Reviving democratic internationalism?

Reviving democratic internationalism?

The incoming U.S. Administration will not be short of foreign policy advice, not least on the question of promoting democracy.

Some analysts, drawing on fformer U.S. President Dwight D. Eisenhower advice – “If a problem cannot be solved, enlarge it” – advocate a Global Grand Bargain covering several dimension of foreign policy. On development, for example, they suggest that the U.S. could expect poor countries to make a stronger commitment to a more democratic agenda and human rights emergencies in exchange for a more forceful U.S. commitment to the Millennium Development Goals, and more funding for food, energy, and environmental security.

Others offer more practical advice, suggesting that President-Elect Barack Obama should be wary of appointing too many academic foreign policy wonks. “Pragmatic, well-schooled politicians often have a feel for what will fly that surpasses the most brilliant theorists,” suggests one analysts. “So, although there are clear benefits to be gained from consulting with social scientists, Obama will do well to follow his own counsel. The making of foreign policy requires a cognitive flexibility that too often eludes academics with theories to prove.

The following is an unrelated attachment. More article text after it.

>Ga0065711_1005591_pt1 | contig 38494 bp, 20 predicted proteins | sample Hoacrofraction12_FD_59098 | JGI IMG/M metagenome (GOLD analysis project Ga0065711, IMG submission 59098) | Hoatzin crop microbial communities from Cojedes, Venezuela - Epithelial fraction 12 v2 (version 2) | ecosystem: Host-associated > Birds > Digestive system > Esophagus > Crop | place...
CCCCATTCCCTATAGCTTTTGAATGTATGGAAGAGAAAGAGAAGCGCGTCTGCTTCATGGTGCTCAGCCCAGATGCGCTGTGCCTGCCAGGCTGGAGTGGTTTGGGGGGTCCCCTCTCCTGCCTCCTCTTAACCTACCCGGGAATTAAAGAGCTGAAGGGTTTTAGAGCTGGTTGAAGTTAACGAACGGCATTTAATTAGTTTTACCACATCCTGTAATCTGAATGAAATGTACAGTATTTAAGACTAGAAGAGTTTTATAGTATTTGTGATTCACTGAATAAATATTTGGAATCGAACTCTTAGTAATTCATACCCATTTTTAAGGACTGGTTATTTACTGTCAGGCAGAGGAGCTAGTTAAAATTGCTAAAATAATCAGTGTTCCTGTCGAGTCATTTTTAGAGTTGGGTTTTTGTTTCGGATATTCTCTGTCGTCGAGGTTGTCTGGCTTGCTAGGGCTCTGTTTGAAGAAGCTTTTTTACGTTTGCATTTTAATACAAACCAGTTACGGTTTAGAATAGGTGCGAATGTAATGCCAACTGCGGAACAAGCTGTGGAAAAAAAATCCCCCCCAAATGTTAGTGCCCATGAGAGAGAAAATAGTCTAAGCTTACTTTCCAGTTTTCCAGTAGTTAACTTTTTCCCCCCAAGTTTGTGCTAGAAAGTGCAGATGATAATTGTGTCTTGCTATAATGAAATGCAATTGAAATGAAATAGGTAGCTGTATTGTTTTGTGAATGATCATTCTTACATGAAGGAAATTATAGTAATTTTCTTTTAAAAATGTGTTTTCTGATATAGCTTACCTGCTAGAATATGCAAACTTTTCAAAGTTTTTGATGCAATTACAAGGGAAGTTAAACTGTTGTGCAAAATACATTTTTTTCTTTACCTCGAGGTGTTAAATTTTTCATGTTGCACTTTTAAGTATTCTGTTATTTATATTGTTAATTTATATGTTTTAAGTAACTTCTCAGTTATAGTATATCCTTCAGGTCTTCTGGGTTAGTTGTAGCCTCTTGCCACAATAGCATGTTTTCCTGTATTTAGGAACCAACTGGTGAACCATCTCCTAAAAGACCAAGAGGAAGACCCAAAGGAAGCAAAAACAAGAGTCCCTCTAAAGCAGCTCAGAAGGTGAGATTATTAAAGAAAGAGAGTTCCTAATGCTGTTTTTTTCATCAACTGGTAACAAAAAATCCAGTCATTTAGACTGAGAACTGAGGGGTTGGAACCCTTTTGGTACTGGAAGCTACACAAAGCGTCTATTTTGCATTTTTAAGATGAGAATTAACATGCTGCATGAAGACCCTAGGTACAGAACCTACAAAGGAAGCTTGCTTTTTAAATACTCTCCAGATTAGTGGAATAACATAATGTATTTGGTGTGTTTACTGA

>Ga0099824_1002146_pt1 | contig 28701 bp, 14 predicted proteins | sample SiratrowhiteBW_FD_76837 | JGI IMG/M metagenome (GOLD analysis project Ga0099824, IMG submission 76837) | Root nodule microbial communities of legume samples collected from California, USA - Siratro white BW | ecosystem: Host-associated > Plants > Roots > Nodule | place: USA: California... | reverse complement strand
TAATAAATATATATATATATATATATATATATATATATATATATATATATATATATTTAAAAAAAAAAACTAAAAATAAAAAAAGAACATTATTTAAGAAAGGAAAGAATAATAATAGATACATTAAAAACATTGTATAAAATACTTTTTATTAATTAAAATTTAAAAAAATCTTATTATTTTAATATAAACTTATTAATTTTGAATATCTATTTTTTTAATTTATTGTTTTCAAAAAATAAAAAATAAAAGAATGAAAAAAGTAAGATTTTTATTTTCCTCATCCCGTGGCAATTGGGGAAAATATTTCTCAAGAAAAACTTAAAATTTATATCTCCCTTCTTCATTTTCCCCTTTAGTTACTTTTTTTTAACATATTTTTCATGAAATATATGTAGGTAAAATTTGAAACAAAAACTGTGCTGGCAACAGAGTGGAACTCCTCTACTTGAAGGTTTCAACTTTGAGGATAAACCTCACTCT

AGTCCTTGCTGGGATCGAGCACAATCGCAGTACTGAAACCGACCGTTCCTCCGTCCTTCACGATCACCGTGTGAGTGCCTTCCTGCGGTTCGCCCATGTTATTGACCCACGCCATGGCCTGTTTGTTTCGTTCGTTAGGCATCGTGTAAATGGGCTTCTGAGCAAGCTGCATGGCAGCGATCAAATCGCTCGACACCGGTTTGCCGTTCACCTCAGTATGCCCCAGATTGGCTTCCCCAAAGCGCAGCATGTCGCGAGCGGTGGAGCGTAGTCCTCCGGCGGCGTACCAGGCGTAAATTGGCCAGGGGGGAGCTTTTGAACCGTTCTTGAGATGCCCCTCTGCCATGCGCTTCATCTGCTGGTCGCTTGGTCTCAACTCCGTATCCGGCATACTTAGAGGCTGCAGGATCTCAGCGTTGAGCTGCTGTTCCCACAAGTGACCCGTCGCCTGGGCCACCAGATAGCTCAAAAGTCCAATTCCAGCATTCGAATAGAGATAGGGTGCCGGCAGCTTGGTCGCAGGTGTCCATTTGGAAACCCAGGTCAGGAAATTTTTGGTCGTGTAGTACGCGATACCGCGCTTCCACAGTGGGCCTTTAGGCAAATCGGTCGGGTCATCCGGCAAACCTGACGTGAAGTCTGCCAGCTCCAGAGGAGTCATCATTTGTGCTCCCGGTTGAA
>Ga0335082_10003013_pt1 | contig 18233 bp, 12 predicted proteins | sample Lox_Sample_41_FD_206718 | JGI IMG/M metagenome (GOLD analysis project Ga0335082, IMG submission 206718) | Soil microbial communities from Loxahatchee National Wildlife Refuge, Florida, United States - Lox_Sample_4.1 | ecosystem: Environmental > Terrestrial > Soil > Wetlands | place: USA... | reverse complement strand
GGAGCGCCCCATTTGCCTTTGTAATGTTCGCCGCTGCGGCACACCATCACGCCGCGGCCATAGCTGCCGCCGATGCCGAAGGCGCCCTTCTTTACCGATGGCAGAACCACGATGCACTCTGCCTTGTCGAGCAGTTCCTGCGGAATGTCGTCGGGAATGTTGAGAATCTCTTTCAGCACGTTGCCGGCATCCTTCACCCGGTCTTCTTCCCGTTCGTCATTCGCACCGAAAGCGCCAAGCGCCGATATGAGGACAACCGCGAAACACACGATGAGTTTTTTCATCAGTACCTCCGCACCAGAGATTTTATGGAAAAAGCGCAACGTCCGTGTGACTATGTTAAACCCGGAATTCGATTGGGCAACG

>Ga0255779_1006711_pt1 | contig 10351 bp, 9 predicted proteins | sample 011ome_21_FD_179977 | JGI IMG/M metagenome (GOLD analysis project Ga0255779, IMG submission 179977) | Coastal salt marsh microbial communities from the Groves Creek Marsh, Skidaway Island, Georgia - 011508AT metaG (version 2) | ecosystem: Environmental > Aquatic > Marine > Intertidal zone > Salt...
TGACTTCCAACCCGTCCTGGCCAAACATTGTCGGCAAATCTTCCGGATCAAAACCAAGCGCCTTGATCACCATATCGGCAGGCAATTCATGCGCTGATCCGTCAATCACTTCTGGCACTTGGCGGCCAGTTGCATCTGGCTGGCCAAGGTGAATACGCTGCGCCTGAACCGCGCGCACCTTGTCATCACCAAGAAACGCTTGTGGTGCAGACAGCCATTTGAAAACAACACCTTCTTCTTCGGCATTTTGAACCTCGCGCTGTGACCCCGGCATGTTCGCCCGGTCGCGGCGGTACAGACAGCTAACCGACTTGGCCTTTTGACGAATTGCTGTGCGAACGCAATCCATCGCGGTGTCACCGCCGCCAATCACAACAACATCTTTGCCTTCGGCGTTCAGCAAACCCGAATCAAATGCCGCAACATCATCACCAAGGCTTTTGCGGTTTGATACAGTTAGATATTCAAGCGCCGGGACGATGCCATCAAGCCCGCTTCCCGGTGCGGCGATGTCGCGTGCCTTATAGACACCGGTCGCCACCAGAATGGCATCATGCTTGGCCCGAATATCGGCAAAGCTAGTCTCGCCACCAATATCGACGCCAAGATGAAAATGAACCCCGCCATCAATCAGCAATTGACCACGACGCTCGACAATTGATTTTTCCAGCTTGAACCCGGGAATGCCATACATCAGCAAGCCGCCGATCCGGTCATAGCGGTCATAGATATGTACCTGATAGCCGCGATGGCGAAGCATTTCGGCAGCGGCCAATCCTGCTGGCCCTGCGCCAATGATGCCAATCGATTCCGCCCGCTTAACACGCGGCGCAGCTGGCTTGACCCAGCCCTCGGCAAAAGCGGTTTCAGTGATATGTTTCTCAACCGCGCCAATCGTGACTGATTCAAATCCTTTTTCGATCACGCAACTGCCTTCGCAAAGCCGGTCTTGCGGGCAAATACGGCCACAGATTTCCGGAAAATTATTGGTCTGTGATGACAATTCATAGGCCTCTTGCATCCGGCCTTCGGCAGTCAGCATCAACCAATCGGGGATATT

Another detects an opening for a new, progressive internationalism to “recapture the spirit of tough liberalism exemplified by Presidents Harry S. Truman and John F. Kennedy”. It “makes sense to strengthen the Community of Democracies,” argues the Progressive Policy Institute’s Will Marshall.

“A strategic priority for the democracies,” he suggests, “should be to promote economic opportunity and reform throughout the Muslim world” through a tariff-reduction scheme to encourage Western trade and investment and integrate Muslim states into the global economy.

The new Administration faces a list of foreign policy challenges substantially larger than the problems confronting its predecessor, argues Stratfor, “in breadth if not in intensity.” The administration will also face severe limits on the available military, political and economic resources for the first year at least.

“The tremendous diversity of international challenges would make holding the defense budget in check difficult,” it argues. This, allied with the “difficulty of coalition building and multilateral action with the Europeans”, means that the new Administration will likely “lack both the force and the coalition” to fulfill an ambitious foreign policy agenda.